SAGE Journal Articles
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Article 1: Algina, J., Oshima, T. C., & Lin, W. (1994). Type I error rates for welch’s test and james’s second-order test under nonnormality and inequality of variance when there are two groups. Journal of Educational and Behavioral Statistics, 19(3), 275. doi:10.2307/1165297.
Summary/Abstract: Type I error rates were estimated for three tests that compare means by using data from two independent samples: the independent samples t-test, Welch’s approximate degrees of freedom test, and James-s second-order test. Type I error rates were estimated for skewed distributions, equal and unequal variances, equal and unequal sample sizes, and a range of total sample sizes. Welch’s test and James’s test have very similar Type I error rates and tend to control the Type I error rate as well or better than the independent samples t-test does. The results provide guidance about the total sample sizes required for controlling Type I error rates.
Questions to Consider
1. Under normality but with variance inequality, how does sample size (small versus large) impact the actual Type I error rate of the independent samples t-test?
2. The authors state that when the data are sampled from distributions that are skewed and the variances are different for the sampled populations that:
- Welch’s test and James’s second-order test equally control Type I error.
- Welch’s test and independent samples t-test equally control Type I error.
- independent-samples t-tests control Type I error.
- James’s second-order test and independent samples t-test equally control Type I error.
3. The power of ____ test tends to decline slightly as skew increases.
- Independent samples t
- James’s second-order
Summary/Abstract: This article considers the problem of comparing two independent groups in terms of some measure of location. It is well known that with Student’s two-independent-sample t-test, the actual level of significance can be well above or below the nominal level, confidence intervals can have inaccurate probability coverage, and power can be low relative to other methods. A solution to deal with heterogeneity is Welch’s (1938) test. Welch’s test deals with heteroscedasticity but can have poor power under arbitrarily small departures from normality. Yuen (1974) generalized Welch’s test to trimmed means; her method provides improved control over the probability of a Type I error, but problems remain. Transformations for skewness improve matters, but the probability of a Type I error remains unsatisfactory in some situations. We find that a transformation for skewness combined with a bootstrap method improves Type I error control and probability coverage even if sample sizes are small.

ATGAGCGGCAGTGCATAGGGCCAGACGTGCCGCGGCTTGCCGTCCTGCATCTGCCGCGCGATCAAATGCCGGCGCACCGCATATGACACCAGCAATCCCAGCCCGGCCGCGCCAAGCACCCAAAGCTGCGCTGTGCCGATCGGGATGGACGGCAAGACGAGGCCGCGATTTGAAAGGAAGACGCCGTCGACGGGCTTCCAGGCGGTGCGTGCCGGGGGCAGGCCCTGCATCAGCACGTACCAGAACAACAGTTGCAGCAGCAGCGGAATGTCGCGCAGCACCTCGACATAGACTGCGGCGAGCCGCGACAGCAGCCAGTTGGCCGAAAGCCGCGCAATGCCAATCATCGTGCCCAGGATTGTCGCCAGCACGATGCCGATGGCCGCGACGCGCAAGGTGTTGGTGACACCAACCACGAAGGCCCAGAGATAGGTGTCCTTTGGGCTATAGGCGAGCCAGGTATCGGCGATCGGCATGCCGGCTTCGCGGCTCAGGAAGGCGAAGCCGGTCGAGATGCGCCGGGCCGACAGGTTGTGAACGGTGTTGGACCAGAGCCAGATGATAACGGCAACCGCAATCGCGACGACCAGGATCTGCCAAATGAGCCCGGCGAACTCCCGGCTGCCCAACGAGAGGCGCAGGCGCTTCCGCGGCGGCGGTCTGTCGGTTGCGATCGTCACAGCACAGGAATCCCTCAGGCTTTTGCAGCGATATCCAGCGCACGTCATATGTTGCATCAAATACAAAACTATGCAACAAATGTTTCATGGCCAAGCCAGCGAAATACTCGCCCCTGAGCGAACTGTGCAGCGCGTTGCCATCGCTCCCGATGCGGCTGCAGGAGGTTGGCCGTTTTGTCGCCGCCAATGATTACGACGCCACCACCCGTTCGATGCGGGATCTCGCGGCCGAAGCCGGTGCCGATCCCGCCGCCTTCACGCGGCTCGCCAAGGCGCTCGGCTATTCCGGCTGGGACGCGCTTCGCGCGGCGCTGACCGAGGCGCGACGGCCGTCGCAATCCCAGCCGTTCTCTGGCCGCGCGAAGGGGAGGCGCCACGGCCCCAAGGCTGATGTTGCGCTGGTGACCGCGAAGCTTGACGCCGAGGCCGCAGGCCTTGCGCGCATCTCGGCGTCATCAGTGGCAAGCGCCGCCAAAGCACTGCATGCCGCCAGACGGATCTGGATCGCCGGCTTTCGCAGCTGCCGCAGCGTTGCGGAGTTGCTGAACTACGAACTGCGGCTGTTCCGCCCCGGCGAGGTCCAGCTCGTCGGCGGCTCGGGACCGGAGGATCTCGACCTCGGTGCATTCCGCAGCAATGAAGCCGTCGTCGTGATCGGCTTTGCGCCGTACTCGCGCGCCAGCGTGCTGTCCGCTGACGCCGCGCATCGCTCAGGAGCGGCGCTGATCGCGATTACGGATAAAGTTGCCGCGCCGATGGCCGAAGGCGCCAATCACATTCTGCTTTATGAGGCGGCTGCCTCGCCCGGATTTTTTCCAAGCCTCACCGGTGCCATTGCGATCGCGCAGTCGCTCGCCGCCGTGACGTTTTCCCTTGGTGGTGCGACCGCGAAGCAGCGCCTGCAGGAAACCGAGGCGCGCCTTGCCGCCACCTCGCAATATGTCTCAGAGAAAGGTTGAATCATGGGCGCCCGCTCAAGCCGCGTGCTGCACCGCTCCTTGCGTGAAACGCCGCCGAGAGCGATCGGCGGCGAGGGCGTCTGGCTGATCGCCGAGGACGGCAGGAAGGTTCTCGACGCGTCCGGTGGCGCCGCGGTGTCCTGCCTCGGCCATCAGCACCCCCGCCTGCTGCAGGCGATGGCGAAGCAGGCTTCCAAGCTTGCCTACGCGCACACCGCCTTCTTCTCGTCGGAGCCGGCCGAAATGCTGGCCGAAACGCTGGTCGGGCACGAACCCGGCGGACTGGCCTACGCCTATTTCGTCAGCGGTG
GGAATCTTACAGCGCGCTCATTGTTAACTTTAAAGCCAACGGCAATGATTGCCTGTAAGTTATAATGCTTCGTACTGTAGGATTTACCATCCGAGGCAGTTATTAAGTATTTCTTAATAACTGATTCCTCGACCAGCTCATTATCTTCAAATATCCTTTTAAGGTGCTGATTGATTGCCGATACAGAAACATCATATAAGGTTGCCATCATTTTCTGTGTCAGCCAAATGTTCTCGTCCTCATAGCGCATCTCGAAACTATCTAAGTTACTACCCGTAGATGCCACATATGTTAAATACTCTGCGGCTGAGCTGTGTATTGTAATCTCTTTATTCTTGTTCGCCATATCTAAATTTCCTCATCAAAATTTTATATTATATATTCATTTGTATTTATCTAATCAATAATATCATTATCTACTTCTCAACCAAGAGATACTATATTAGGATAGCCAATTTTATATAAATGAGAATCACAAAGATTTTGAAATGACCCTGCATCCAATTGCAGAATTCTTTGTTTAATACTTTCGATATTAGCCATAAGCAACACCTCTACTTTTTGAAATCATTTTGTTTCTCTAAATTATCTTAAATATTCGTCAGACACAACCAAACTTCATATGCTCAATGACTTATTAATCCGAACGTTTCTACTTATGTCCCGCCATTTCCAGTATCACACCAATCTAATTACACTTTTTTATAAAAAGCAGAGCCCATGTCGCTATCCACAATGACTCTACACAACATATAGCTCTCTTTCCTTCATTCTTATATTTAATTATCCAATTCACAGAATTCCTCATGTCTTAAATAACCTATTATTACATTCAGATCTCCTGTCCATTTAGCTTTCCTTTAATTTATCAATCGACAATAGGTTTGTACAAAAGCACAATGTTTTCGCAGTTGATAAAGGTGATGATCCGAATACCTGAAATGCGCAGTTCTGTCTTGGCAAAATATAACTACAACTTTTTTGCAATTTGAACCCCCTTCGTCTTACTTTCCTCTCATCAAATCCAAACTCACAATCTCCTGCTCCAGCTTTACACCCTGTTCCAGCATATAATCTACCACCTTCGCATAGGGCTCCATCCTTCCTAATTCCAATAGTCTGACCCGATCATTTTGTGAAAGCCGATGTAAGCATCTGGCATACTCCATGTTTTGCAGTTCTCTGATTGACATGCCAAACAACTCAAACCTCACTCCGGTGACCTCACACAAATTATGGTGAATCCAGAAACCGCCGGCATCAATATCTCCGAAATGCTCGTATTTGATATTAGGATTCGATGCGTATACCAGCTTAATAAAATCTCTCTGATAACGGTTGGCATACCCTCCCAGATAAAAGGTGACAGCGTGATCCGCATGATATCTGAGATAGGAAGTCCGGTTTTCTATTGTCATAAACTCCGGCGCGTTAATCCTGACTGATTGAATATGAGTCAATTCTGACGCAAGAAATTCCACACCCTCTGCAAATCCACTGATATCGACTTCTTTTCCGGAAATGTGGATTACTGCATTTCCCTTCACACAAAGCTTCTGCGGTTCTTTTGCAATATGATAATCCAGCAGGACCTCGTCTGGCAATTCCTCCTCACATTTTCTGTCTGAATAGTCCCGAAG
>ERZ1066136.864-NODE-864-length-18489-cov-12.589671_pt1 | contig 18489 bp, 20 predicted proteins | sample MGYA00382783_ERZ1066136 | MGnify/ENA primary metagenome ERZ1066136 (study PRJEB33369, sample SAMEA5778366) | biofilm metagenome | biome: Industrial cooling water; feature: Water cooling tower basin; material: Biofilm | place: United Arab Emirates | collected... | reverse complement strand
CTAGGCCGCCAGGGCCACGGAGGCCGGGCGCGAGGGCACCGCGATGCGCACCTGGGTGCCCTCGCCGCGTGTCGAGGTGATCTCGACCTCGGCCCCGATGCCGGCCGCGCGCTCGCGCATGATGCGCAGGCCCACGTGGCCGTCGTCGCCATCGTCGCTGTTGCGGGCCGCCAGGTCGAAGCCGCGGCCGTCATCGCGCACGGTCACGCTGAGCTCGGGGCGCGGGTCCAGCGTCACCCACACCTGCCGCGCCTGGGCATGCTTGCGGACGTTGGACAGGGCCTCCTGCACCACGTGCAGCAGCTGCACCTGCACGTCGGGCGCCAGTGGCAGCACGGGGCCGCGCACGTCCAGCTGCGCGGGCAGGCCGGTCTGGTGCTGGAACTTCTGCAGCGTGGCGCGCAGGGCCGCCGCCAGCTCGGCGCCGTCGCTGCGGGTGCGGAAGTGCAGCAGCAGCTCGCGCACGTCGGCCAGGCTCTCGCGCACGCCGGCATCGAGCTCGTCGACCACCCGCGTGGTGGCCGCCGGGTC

Questions to Consider
1. According to the authors, researchers can achieve better Type I error control by doing what?
2. Student’s two-independent-sample t-test can have poor power under arbitrarily _____ from normality.
- large departures
- intermediate departures
- small departures
- extreme departures
3. To decrease the probability of Type I error rates you should do all of the following except for:
- applying a transformation to a heteroscedastic statistic.
- assessing significance through a bootstrap method.
- applying a moderate amount of trimming.
- standardizing the data set.